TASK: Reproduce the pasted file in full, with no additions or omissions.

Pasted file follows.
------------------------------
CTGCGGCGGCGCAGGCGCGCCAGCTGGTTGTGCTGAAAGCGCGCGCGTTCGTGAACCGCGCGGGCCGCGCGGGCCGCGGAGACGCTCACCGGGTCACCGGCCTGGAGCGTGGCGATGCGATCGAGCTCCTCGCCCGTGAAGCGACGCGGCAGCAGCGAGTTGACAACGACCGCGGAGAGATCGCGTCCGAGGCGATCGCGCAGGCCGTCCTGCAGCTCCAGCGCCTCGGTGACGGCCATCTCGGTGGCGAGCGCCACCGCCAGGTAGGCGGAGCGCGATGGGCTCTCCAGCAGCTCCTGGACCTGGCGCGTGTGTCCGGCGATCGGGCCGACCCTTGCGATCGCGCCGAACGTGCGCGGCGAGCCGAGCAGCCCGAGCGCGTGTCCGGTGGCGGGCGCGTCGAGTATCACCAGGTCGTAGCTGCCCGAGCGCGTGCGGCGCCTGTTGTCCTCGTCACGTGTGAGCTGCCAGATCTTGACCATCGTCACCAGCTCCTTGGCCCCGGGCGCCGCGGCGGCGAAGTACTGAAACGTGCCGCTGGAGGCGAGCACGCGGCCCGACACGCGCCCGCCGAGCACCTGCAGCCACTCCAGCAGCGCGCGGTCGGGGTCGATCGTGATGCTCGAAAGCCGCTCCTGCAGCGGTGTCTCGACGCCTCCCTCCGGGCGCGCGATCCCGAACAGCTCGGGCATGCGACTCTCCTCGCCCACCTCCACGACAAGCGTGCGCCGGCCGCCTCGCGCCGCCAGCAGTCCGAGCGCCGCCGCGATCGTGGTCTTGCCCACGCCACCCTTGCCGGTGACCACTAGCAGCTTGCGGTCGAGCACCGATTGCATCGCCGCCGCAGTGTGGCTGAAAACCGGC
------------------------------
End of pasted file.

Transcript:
CTGCGGCGGCGCAGGCGCGCCAGCTGGTTGTGCTGAAAGCGCGCGCGTTCGTGAACCGCGCGGGCCGCGCGGGCCGCGGAGACGCTCACCGGGTCACCGGCCTGGAGCGTGGCGATGCGATCGAGCTCCTCGCCCGTGAAGCGACGCGGCAGCAGCGAGTTGACAACGACCGCGGAGAGATCGCGTCCGAGGCGATCGCGCAGGCCGTCCTGCAGCTCCAGCGCCTCGGTGACGGCCATCTCGGTGGCGAGCGCCACCGCCAGGTAGGCGGAGCGCGATGGGCTCTCCAGCAGCTCCTGGACCTGGCGCGTGTGTCCGGCGATCGGGCCGACCCTTGCGATCGCGCCGAACGTGCGCGGCGAGCCGAGCAGCCCGAGCGCGTGTCCGGTGGCGGGCGCGTCGAGTATCACCAGGTCGTAGCTGCCCGAGCGCGTGCGGCGCCTGTTGTCCTCGTCACGTGTGAGCTGCCAGATCTTGACCATCGTCACCAGCTCCTTGGCCCCGGGCGCCGCGGCGGCGAAGTACTGAAACGTGCCGCTGGAGGCGAGCACGCGGCCCGACACGCGCCCGCCGAGCACCTGCAGCCACTCCAGCAGCGCGCGGTCGGGGTCGATCGTGATGCTCGAAAGCCGCTCCTGCAGCGGTGTCTCGACGCCTCCCTCCGGGCGCGCGATCCCGAACAGCTCGGGCATGCGACTCTCCTCGCCCACCTCCACGACAAGCGTGCGCCGGCCGCCTCGCGCCGCCAGCAGTCCGAGCGCCGCCGCGATCGTGGTCTTGCCCACGCCACCCTTGCCGGTGACCACTAGCAGCTTGCGGTCGAGCACCGATTGCATCGCCGCCGCAGTGTGGCTGAAAACCGGC